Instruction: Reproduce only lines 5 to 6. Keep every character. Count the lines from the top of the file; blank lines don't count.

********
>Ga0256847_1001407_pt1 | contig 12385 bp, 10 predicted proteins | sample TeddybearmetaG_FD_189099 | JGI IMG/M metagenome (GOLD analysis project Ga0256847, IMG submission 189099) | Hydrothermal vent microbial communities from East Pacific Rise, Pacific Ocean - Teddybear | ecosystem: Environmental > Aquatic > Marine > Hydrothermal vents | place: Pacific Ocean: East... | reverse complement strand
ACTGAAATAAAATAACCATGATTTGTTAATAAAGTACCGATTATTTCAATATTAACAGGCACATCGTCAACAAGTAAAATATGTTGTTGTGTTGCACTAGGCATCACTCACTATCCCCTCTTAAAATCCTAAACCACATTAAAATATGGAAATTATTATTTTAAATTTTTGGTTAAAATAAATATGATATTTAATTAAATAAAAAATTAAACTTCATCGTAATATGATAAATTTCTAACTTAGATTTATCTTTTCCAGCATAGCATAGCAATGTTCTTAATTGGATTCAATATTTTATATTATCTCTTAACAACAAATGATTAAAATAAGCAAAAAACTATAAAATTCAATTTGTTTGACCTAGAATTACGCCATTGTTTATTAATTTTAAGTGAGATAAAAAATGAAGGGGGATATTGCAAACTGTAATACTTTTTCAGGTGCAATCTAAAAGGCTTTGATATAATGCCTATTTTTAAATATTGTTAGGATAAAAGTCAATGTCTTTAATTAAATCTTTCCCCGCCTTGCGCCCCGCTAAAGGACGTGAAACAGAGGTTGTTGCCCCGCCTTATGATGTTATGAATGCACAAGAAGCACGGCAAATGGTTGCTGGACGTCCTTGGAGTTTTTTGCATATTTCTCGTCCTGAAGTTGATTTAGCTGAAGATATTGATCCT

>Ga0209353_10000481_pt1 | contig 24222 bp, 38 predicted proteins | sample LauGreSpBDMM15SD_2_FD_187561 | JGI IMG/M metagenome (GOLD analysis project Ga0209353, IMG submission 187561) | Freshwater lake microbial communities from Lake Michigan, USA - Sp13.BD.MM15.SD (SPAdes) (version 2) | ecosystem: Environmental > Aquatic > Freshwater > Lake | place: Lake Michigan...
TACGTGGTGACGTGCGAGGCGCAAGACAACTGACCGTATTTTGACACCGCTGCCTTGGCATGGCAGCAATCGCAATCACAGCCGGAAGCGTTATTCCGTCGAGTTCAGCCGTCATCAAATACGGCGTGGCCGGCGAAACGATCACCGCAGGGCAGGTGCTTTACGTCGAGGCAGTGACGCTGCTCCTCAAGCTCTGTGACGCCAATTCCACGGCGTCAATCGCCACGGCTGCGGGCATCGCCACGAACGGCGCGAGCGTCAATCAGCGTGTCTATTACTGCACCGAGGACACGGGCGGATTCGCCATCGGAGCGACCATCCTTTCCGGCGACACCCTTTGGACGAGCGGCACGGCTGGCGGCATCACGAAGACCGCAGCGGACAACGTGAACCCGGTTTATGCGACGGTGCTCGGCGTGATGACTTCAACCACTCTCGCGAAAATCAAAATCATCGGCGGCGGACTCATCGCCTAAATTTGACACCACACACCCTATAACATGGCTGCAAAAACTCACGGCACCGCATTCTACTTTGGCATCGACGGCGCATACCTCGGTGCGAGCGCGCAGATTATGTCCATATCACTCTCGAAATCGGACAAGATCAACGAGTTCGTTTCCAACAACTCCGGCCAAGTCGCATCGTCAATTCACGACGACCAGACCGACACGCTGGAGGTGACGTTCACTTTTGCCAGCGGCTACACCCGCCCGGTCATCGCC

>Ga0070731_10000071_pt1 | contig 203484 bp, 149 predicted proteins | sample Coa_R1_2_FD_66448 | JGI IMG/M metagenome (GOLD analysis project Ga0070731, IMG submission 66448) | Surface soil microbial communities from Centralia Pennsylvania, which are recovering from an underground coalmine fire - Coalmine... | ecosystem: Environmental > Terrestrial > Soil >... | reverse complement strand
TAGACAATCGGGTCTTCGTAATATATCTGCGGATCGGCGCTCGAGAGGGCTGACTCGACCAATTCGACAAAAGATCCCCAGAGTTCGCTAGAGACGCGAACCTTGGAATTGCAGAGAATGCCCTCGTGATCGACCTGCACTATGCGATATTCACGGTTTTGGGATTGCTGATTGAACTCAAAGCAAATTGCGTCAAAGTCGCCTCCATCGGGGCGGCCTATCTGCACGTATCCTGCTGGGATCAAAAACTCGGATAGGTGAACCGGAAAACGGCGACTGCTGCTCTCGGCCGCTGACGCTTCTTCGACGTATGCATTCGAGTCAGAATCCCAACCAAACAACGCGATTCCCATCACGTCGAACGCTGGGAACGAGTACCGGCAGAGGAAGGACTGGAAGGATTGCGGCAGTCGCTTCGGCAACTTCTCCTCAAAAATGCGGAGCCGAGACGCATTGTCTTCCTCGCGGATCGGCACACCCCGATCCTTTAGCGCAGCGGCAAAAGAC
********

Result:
>Ga0070731_10000071_pt1 | contig 203484 bp, 149 predicted proteins | sample Coa_R1_2_FD_66448 | JGI IMG/M metagenome (GOLD analysis project Ga0070731, IMG submission 66448) | Surface soil microbial communities from Centralia Pennsylvania, which are recovering from an underground coalmine fire - Coalmine... | ecosystem: Environmental > Terrestrial > Soil >... | reverse complement strand
TAGACAATCGGGTCTTCGTAATATATCTGCGGATCGGCGCTCGAGAGGGCTGACTCGACCAATTCGACAAAAGATCCCCAGAGTTCGCTAGAGACGCGAACCTTGGAATTGCAGAGAATGCCCTCGTGATCGACCTGCACTATGCGATATTCACGGTTTTGGGATTGCTGATTGAACTCAAAGCAAATTGCGTCAAAGTCGCCTCCATCGGGGCGGCCTATCTGCACGTATCCTGCTGGGATCAAAAACTCGGATAGGTGAACCGGAAAACGGCGACTGCTGCTCTCGGCCGCTGACGCTTCTTCGACGTATGCATTCGAGTCAGAATCCCAACCAAACAACGCGATTCCCATCACGTCGAACGCTGGGAACGAGTACCGGCAGAGGAAGGACTGGAAGGATTGCGGCAGTCGCTTCGGCAACTTCTCCTCAAAAATGCGGAGCCGAGACGCATTGTCTTCCTCGCGGATCGGCACACCCCGATCCTTTAGCGCAGCGGCAAAAGAC